Vote-by-Mail in the United States has been on the rise for some time. At least 34 states, as well as the District of Columbia, allow voters to send their ballot in the mail, and four states – Colorado, Hawaii, Oregon and Washington – conduct all elections by mail. Furthermore, some states allow counties to opt into conducting all elections by mail. As states extend no excuse vote-by-mail, legislation is making its way through state houses nationwide to ensure that postal voting is adopted in a manner that ensures the integrity and spread that an election warrants.

Increased relevance for Vote-by-Mail

News headlines about 'social distancing' ensure that gathering in large numbers to cast a vote is less appealing than doing so from the comfort of your own home. Vote-by-Mail is being spoken about as a viable way to conduct the 2020 Presidential Elections. Legislation recently introduced by the senior Senator for Oregon, Sen. Ron Wyden, would require every state in the country to conduct the November election entirely by mail in the event that a quarter of the states declare a state-of-emergency due to either infectious disease or natural disaster.

The axis has arguably already begun to tilt away from voting in person. In Wyoming, for example, the Democratic Party canceled in-person voting in the April 4th primary in favor of a pick-up and drop off system, while Wisconsin opted to send mail-in ballots for residents of nursing homes rather than continue with in-person voting assistance. In the recent Illinois primary, the promotion of early voting reaped dividends, with 118,000 people requesting ballots, a record since World War II.

The ongoing crisis has highlighted the need for more legislation allowing Vote-by-Mail. 17 states only allow voters to cast their vote-by-mail by giving a specific excuse – on New York's absentee ballot request form, there are only six acceptable reasons. Voting advocates suggest that governors issue executive orders to allow voters to cast a mail-in ballot in November, and this has indeed begun with Connecticut, Alabama and Ohio making moves to loosen requirements. Allowing people to vote from home using mail balloting can improve voter turnout and increase engagement in the democratic process.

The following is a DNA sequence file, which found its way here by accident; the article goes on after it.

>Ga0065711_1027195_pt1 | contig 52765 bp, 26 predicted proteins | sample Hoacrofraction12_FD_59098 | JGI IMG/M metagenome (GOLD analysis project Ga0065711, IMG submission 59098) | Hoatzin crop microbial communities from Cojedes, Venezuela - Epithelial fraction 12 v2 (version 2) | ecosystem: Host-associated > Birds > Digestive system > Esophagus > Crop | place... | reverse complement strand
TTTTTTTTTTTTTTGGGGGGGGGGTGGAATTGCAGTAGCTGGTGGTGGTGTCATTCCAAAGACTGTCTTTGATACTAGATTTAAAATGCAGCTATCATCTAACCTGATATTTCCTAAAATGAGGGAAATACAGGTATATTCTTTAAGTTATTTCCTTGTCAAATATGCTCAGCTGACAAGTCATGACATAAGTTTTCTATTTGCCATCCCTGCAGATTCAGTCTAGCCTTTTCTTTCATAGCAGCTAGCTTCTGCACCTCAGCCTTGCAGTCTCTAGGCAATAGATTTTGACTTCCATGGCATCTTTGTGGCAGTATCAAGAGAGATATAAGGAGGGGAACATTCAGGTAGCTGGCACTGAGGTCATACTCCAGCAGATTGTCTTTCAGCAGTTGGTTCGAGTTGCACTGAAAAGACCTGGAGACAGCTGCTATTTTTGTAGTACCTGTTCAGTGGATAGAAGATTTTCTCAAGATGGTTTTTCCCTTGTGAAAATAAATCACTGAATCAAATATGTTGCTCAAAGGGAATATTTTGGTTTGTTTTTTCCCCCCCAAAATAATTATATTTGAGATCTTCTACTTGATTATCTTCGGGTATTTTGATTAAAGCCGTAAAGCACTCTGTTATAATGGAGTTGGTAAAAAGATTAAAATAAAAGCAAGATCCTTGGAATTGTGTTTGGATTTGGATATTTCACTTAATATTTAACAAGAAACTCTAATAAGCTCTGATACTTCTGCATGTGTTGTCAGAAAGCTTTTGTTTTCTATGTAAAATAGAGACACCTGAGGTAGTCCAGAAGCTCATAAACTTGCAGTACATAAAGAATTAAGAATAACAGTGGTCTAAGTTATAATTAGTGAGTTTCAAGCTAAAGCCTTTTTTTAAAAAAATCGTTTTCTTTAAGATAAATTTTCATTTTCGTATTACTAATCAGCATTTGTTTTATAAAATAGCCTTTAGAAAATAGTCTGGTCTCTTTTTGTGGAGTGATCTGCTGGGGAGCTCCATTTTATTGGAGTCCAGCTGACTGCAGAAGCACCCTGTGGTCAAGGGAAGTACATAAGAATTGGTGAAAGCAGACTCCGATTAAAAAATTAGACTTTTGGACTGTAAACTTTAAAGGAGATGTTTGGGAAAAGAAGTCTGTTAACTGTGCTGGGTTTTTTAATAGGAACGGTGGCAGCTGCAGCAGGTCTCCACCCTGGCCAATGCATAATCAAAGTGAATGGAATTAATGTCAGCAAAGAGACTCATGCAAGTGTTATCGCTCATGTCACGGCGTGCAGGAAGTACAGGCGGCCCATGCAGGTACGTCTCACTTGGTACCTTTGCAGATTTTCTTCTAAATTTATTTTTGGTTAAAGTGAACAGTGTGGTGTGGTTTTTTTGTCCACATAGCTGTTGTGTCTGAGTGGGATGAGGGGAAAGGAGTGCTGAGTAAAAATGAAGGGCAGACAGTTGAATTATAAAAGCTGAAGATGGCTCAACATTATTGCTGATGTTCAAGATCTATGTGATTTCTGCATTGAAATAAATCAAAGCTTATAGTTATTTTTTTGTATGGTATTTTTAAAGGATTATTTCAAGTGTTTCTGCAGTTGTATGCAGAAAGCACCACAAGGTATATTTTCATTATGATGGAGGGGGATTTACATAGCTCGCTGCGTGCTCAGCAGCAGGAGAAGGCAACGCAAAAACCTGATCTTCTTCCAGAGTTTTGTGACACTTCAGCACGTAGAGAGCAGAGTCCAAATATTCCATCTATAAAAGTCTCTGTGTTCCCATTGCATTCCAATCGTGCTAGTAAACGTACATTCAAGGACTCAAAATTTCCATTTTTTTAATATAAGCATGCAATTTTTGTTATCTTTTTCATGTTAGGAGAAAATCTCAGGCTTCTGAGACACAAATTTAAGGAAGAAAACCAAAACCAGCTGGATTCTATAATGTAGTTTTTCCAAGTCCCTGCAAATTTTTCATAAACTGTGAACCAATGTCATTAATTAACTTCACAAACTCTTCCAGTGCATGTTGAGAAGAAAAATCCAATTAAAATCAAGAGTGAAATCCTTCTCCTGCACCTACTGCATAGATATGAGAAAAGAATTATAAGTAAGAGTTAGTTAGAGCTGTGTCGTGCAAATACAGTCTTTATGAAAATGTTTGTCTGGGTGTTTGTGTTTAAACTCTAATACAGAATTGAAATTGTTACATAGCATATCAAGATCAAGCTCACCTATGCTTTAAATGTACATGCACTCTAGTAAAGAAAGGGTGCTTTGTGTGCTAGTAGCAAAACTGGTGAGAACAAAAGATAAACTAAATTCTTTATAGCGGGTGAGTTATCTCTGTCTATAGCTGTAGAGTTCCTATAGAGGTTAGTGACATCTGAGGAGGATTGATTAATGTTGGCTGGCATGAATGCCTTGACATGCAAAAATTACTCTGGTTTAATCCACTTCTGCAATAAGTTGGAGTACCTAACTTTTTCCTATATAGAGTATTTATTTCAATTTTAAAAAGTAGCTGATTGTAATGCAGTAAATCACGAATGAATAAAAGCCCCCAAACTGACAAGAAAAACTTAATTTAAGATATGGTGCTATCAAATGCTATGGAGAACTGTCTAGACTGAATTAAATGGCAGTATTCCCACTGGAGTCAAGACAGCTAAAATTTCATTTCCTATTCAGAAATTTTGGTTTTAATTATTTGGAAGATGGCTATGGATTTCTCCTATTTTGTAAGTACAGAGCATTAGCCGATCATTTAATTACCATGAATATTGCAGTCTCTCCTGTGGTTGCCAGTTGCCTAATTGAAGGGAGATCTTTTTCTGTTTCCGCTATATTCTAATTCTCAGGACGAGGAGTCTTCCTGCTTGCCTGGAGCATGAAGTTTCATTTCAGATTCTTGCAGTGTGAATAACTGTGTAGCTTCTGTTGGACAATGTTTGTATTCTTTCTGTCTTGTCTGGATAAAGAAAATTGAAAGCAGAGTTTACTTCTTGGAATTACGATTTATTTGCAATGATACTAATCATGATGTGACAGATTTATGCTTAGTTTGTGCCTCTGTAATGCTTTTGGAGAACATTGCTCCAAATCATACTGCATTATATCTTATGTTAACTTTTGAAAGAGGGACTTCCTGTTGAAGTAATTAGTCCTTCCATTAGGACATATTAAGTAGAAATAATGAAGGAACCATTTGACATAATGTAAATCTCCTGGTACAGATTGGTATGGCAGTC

Security, integrity and transparency.  

Although a further shift to Vote-by-Mail could be in the offing, any electoral solution still needs to demonstrate the maximum possible security to retain the integrity of elections. End-to-end Vote-by-Mail solutions need to guarantee that the correct ballot is being placed into the correct envelope and sent to the correct address. But it's not simply a question of tracking the envelope. Counties and states have to be certain that each mailpiece includes every page it is supposed to, and that the envelopes going out and coming back are consistent, right down to the thickness of the envelope. And when the ballot is returned, it is checked against the voter registration file to check the signature

Using Vote-by-Mail also creates a digital audit trail, providing transparency, both for the officials running the election, and for the voters themselves.

Ensure voter confidence

Due to the pandemic, many constituents in the "at risk" demographic, including seniors and individuals with a compromised immune system, will likely chose to not vote rather than put themselves at risk by going to the polls. "No voter should have to choose between exercising their constitutional right and putting their health at risk," according to Senator Wyden. Voting by mail helps eliminate large crowds and lines at the polls. And, with innovative ballot processing technology, voters can be assured they are getting the correct ballot, and even be able to verify their ballot has been returned to be counted. There has never been a better time to take advantage of voting by mail.

Saving taxpayer money

Not only does Vote-by-Mail offer benefits to the election official and voter, there is also a significant upside for taxpayers. A lot of time, effort and money goes into in-person voting - opening polling locations, deploying voting machines, drop boxes, printing lasers, workers, training, scheduling, and forensics systems for tracking ballots. Increased absentee voting means there is a reduction in these costs, with less of a need to hire large numbers of temporary workers who find themselves working in close proximity with one another –a great concern at this time.

The November 2020 election is expected to be a high-turnout election. Giving the electorate the opportunity to cast their vote without needing to find the time to drive to a polling station and wait in line can help mitigate the risk of low turnout in a time of uncertainty for everybody.  

BlueCrest Relia-Vote has been helping election officials manage the growing volumes of ballots with end-to-end security and auditing controls, productivity ensuring critical timelines are met, reducing the traditional costs and risk of managing manual ballot processing with integrity solutions.

Learn more about Relia-Vote